My husband reads during his commute to work and back every day ( well when he’s not sleeping) so when Jessica at Foursquare Schoolhouse tweeted that they make customized bookmarks by simply cutting up her son’s illustrations I thought- perfect! Simple and so easy to do for all ages. Here is how we did Jessica’s activity.
- Gather your materials. We are using a blank note card because it’s the only card stock I have on hand, some markers, scissors, double stick tape ( not required) and contact paper.
- Start by having your child draw what ever they want on the card stock. I am going to warn you that if you have a toddler who flips out about things ( if you do you know what I mean) warn them well ahead of time that you will be cutting their picture.
- I cut the main picture out ( this is the front)then cut a 2nd piece to frame it and write the message on it.
- I had my son draw on the 2nd piece once it was cut to show you that this is also great fine motor practice to have your child write in an small contained space. You can choose to do a mix of both ways or which ever suits your child.
- Add your message ( this is the back)
- If you want use some double stick tape to hold the inner picture on the frame backing.
- Laminate or cover with contact paper, and it’s ready for dad!
” Father’s Day “ by Anne and Lizzy Rockwell. I really liked this book, it is about a class full of students writing stories about their dads at school and ending with a party where they present the books to their fathers. What I enjoyed was the diversity of this book , it covered all different kinds of dads and children and all the things they most enjoy doing together. My son was rather attached to the dad and son playing soccer , and I had a mean craving for chocolate after reading the page with a dad and daughter making fudge! A wonderful activity after reading this book would be to write your own story!
My husband and son share a special bond, Home Depot. It started with the race car carts they have, moved to the ride on mowers and now when they go it’s all about forklifts. This craft uses glue and water but if you have modge-podge that will work too.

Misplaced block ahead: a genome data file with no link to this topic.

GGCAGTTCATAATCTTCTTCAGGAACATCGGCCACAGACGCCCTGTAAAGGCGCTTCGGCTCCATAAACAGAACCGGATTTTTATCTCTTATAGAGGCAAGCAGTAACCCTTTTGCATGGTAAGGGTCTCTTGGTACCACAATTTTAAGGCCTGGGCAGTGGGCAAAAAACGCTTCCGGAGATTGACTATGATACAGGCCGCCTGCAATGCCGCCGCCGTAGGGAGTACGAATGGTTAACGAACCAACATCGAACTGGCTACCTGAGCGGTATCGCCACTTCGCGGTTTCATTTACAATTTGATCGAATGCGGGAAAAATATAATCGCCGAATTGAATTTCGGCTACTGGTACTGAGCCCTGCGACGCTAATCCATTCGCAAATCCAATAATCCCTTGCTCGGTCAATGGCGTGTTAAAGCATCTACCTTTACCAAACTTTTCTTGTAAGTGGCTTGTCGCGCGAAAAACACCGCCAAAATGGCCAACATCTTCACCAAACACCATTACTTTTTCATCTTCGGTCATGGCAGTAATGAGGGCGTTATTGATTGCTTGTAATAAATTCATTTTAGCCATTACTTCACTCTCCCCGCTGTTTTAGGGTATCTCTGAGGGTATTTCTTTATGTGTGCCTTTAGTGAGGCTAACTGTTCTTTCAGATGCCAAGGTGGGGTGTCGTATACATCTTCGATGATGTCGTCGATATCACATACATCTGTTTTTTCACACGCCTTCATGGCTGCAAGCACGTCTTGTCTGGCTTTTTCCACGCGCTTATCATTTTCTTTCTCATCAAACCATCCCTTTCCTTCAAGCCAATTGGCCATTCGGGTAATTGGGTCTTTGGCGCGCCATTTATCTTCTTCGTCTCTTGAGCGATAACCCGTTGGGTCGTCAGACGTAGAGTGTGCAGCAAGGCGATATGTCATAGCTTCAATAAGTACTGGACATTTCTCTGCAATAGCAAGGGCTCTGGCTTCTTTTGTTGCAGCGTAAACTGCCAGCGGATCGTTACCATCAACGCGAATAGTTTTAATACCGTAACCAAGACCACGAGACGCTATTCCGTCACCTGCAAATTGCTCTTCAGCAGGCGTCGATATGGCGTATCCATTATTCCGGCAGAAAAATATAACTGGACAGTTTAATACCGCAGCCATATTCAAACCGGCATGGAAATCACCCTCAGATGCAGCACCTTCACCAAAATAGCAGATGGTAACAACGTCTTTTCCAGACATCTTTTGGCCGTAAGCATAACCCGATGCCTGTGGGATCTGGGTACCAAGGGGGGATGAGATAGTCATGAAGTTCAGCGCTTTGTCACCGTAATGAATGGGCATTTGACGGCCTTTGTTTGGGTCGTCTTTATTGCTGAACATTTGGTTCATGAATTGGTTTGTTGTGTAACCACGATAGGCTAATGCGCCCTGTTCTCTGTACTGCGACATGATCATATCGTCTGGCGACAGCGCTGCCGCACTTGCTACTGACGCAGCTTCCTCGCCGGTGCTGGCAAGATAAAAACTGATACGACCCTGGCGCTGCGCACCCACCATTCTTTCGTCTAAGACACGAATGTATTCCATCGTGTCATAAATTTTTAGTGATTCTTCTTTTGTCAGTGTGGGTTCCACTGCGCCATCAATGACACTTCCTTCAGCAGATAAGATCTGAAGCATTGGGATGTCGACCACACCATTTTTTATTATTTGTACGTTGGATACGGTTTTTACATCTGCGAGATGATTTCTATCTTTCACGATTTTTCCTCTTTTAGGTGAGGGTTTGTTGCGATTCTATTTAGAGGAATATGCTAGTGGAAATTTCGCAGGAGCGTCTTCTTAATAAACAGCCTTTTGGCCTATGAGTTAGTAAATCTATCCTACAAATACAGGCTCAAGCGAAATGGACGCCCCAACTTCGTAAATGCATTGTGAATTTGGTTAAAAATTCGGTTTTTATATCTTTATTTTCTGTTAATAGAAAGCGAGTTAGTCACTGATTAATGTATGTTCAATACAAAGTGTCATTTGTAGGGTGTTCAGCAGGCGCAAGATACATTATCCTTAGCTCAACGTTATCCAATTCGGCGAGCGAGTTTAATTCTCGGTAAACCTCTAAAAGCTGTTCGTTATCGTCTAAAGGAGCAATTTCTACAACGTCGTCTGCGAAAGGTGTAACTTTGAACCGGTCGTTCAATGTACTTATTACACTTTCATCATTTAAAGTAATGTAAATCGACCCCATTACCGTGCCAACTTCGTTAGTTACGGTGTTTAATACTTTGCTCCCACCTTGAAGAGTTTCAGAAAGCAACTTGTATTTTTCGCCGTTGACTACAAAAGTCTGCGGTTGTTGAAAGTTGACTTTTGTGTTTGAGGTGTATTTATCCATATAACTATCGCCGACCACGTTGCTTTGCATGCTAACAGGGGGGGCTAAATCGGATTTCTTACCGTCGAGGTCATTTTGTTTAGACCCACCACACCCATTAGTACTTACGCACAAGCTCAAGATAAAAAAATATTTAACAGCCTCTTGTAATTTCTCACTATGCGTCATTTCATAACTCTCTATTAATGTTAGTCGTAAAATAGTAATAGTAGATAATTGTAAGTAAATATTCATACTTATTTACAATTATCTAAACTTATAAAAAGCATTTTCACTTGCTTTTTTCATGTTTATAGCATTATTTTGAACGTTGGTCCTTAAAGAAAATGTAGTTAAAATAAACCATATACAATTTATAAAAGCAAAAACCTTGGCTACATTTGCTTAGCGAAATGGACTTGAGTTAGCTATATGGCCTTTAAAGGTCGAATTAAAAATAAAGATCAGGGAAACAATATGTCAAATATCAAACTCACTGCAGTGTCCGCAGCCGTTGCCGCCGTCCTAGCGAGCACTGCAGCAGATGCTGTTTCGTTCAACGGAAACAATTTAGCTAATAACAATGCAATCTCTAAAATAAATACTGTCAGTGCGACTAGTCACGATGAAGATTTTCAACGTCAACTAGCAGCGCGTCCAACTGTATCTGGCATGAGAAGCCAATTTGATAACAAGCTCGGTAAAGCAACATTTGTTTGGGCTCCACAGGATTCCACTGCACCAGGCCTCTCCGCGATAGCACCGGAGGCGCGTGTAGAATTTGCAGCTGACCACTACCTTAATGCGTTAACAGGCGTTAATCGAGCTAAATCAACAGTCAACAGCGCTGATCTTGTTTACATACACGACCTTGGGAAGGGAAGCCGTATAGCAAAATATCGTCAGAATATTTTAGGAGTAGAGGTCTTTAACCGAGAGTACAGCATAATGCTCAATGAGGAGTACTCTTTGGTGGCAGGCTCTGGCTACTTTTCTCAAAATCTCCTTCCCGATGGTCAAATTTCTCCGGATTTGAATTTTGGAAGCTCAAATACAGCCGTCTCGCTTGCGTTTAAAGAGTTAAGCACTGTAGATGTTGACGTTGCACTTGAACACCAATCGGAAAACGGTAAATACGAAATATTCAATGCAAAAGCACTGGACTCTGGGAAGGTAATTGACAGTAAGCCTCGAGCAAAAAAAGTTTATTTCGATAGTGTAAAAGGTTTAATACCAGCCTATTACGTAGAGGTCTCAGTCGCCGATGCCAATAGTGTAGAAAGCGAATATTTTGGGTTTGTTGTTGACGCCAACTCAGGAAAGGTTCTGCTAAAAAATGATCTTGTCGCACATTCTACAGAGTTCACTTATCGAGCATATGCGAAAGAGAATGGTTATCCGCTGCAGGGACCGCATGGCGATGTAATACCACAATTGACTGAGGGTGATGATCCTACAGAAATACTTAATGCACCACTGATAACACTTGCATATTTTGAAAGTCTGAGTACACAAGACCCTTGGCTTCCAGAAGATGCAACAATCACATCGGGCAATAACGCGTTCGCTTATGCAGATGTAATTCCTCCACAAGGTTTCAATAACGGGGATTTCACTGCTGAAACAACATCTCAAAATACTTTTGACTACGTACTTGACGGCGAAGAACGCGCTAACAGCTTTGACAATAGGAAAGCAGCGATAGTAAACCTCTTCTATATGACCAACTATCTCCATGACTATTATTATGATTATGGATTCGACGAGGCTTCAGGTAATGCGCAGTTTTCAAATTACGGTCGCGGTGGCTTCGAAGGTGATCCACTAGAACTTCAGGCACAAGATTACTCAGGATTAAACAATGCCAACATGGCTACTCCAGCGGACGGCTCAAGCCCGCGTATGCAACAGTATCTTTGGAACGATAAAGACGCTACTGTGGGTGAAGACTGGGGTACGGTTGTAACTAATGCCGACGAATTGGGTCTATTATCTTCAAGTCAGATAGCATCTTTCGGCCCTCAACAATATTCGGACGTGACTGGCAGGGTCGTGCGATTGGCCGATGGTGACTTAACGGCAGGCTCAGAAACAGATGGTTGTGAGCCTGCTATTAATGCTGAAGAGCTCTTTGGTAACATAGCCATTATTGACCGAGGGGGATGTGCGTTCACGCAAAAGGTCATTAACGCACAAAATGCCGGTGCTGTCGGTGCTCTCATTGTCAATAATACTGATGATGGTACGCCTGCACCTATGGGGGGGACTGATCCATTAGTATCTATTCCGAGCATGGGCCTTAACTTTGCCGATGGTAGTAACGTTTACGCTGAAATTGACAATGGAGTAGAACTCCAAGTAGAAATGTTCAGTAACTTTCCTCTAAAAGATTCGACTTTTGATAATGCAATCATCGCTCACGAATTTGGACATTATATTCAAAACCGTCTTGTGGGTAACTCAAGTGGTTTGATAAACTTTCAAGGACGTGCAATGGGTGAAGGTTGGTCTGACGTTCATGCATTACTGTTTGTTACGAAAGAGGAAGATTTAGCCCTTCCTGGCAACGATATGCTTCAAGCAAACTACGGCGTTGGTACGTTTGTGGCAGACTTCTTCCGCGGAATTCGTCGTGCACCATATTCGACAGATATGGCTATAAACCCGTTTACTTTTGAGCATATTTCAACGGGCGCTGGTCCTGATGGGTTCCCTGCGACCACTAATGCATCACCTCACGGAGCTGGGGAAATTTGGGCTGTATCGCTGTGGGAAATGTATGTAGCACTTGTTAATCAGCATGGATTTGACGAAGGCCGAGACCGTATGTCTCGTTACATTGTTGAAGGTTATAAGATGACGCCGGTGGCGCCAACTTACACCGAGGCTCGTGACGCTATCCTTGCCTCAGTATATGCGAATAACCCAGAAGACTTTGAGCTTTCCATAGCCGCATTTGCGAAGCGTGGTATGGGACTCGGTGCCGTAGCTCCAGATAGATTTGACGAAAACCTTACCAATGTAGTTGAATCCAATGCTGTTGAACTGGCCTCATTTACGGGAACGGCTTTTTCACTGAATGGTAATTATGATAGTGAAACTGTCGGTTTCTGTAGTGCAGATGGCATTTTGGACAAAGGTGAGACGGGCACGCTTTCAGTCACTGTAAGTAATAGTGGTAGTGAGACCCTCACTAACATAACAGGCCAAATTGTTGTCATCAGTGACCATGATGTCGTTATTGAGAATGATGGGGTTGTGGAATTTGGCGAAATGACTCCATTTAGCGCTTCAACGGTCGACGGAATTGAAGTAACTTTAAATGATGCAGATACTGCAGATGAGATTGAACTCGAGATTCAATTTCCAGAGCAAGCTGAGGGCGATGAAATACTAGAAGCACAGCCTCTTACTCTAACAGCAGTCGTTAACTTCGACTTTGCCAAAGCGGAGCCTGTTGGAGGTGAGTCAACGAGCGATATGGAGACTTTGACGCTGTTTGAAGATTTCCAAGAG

- Gather your materials. We went for a leisurely walk around Home Depot and grabbed all the free leaflets with their logo on them. We also used an old jar, glue, water , scissors and a paint brush.
- Start by clipping out the logo from the leaflets. We also decided on green as the background color so we clipped out big pieces of green as well.
- Mix 3:1 ( glue to water), mix well.
- Brush a thin layer on and lay down your back ground color.
- Add more glue mix
- Add your logos
- Add more glue mix.
- Let dry.
- Fill with pencils, frequently used screw drivers or even things like screws or nails.
My son is rather smitten with my husband’s blackberry. When he pretends to be his dad he goes to the front hall, grabs the blackberry, a pretend coffee mug and tells us he’s off to the office. It was only fitting to try to do some father’s day craft with that as the inspirations. Here is what we came up with.
- Gather your materials. You will need 2 sheets of foam(one black one white, paper will do but foam will look better), a fine tip marker, scissors some tin foil, glue, magnets or magnetic strips and a picture.
- Start by writing out the alphabet or you can write out “Happy Father’s Day” remember to make each letter individual so it looks like a keyboard. I didn’t bother because I knew my son would not be able to put it in order and I wanted him to do it since he loves to glue.
- Cut the letters out. If your child is too young for tiny pieces, do 3 rows of keys instead of cutting each out.
- Make a space bar and cut out.
- I tapes off the upper half of the black foam so that my son had a physical line not to cross with the glue.
- Glue the letters on. With little guys you can spread the glue, it doesn’t dry completely clear there will be a reflection so if your child is able to carefully put glue under each key , try. If not it’s no biggie!
- While they do that cut a frame from the other piece of foam. Mine is black but I should have done it with the white, I have 2/3 of a sheet left over after the letters.
- Cover it with the tin foil. The best way is to put the foil over the frame, then cut out the middle, leaving some extra to squeeze around the frame. This was actually sorta tricky, I got all consumed by this and my son was gluing his hands together .Ooops.
- Take off the tape when your child is done gluing and glue their picture on.
- Add the foil frame- use lots of glue for this.
- Let dry